Common reasons why egg don’t hatch – Part 2
A few weeks ago I posted a list of common reasons why eggs sometimes don’t hatch. I reviewed things like humidity, weak eggs and infection. Here are four more things to consider.
Rough handling – It is becoming more and more common to have fertile eggs delivered to us through the post office. With the availability of eggs from popular sites like ebay.com and McMurray Hatchery, it’s getting pretty simple to find just about any kind of breed you may be looking for. But this comes at a price. I don’t mean a price in dollars, I mean a price in hatch rate. Many sellers are pretty good at packaging their eggs so they make the journey un-cracked, but who knows what kind of roller coaster ride they went through to make it to your doorstep. And occasionally the post office will X-ray packages for safety reasons. As a general rule, when an egg comes to you through the mail, you can expect the hatch rate to be lower than if they are fresh from local birds.
Dormant too long – Nature has designed eggs to be able to lay dormant for a period of time so the mother bird has time to lay a nice clutch before starting to sit them. But this only goes so far. Generally, eggs that are kept safe and cool will keep just fine for seven days. Some folks will even go 10-14 days, but this is generally considered to be too long. After sitting dormant too long, the viability of the embryo goes way down and hatch rates will suffer. Also, turning the eggs once a day during the dormant period is a good idea to keep the yolk from getting stuck to the shell.
Poor egg turning – If you ever get the chance to sit and watch a mother hen on your clutch of eggs for a few hours (not many of us get the chance), you will see the hen reach under and gently rotate her eggs. And somehow she knows just how often and how much to do it. We replicate this practice by using an automatic egg turner or by turning the eggs by hand. Whichever method you choose, it is very important that the eggs get rotated! Automatic eggs turners will generally rotate the eggs six times per day. If doing it by hand, at least three times is recommended. More is OK, but don’t do it less!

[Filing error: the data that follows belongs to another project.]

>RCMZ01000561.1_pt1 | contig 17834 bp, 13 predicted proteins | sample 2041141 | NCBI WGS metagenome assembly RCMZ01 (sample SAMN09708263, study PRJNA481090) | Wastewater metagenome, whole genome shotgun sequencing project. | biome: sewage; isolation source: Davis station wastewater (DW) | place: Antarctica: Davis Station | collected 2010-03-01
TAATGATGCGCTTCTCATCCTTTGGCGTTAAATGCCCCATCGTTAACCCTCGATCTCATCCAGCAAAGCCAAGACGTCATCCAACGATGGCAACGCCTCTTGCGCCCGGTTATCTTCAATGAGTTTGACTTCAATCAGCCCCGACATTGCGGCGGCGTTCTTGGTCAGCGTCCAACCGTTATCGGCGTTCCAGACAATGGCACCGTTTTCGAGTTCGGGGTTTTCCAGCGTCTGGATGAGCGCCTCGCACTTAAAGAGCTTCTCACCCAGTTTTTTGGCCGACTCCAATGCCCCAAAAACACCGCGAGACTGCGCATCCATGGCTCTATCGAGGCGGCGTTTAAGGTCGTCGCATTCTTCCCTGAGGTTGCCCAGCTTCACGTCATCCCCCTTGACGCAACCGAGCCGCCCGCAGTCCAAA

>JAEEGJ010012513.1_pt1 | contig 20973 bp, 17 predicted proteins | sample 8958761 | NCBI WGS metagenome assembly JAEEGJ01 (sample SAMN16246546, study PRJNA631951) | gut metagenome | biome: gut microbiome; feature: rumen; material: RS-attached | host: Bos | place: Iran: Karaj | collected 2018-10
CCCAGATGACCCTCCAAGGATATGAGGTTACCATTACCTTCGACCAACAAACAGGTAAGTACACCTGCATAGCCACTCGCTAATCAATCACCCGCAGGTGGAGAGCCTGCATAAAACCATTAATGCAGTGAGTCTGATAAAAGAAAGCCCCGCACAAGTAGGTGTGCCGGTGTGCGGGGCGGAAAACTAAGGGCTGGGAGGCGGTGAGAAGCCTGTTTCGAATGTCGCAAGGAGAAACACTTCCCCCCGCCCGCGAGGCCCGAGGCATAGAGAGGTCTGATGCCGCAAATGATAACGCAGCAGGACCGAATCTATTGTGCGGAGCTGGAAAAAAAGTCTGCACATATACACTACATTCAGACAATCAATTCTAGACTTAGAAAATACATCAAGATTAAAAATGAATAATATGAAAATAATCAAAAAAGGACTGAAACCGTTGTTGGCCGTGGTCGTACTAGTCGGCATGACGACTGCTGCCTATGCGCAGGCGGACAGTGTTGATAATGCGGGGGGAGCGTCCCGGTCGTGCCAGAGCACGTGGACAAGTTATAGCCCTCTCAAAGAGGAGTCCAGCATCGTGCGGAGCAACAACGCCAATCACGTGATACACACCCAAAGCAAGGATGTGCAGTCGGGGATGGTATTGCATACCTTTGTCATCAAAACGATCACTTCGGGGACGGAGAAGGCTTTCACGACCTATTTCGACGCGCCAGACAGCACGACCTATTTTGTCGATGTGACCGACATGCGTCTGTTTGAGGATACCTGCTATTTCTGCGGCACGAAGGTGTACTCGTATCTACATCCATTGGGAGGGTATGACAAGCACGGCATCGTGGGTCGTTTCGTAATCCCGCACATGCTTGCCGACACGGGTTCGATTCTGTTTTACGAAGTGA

Bad temperature – This one is normally pretty obvious, but even so, it’s worth mentioning. If you notice your chicks hatching early or late, chances are that it’s because the temperature is not right. And when they are late or early, even though some may hatch, it usually a smaller number and they tend to be not as strong. If you hatch is a little early, turn down the temperature between 0.5 and 1.0 degrees F. If they are a little late, turn it up 0.5 to 1.0 degrees. Something you can be sure of is that thermometers can be wrong but nature will never lie to you. J